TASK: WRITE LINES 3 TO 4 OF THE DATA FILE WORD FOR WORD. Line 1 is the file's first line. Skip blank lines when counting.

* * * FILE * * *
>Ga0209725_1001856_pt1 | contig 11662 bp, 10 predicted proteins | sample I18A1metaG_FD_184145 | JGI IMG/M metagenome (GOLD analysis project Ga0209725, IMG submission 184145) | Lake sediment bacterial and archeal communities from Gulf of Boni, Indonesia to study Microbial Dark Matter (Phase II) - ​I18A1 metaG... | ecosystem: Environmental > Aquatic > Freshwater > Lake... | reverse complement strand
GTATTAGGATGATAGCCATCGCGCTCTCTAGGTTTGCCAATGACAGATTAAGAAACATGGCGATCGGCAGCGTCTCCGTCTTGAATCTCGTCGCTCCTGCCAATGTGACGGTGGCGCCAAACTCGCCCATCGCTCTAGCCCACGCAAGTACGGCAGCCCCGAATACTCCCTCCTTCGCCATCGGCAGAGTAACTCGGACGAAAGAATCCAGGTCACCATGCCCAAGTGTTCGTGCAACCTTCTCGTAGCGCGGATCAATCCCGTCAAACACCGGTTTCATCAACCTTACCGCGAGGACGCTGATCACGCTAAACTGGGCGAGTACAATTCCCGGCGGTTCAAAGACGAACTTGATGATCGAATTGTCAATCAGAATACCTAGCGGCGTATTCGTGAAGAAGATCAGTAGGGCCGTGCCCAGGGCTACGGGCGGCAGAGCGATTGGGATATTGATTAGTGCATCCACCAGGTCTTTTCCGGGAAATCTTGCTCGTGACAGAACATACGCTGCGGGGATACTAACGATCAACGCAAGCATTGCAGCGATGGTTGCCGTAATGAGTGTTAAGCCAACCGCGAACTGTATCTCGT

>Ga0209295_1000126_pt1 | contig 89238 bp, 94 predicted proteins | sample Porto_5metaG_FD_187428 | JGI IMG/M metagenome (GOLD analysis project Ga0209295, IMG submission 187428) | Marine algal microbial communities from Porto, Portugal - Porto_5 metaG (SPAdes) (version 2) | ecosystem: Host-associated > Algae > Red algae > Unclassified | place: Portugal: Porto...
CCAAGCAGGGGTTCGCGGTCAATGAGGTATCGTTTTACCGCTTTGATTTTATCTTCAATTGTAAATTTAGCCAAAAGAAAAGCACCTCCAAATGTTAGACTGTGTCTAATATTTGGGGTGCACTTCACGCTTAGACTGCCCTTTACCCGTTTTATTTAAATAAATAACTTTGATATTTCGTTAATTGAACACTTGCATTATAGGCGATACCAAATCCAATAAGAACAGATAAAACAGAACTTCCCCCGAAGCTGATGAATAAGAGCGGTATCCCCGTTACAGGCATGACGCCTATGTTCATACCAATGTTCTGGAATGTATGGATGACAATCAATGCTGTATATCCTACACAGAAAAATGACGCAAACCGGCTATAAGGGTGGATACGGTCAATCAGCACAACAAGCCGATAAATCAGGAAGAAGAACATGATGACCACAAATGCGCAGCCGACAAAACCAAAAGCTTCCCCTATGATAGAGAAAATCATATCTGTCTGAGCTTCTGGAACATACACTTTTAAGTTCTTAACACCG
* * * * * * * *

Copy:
>Ga0209295_1000126_pt1 | contig 89238 bp, 94 predicted proteins | sample Porto_5metaG_FD_187428 | JGI IMG/M metagenome (GOLD analysis project Ga0209295, IMG submission 187428) | Marine algal microbial communities from Porto, Portugal - Porto_5 metaG (SPAdes) (version 2) | ecosystem: Host-associated > Algae > Red algae > Unclassified | place: Portugal: Porto...
CCAAGCAGGGGTTCGCGGTCAATGAGGTATCGTTTTACCGCTTTGATTTTATCTTCAATTGTAAATTTAGCCAAAAGAAAAGCACCTCCAAATGTTAGACTGTGTCTAATATTTGGGGTGCACTTCACGCTTAGACTGCCCTTTACCCGTTTTATTTAAATAAATAACTTTGATATTTCGTTAATTGAACACTTGCATTATAGGCGATACCAAATCCAATAAGAACAGATAAAACAGAACTTCCCCCGAAGCTGATGAATAAGAGCGGTATCCCCGTTACAGGCATGACGCCTATGTTCATACCAATGTTCTGGAATGTATGGATGACAATCAATGCTGTATATCCTACACAGAAAAATGACGCAAACCGGCTATAAGGGTGGATACGGTCAATCAGCACAACAAGCCGATAAATCAGGAAGAAGAACATGATGACCACAAATGCGCAGCCGACAAAACCAAAAGCTTCCCCTATGATAGAGAAAATCATATCTGTCTGAGCTTCTGGAACATACACTTTTAAGTTCTTAACACCG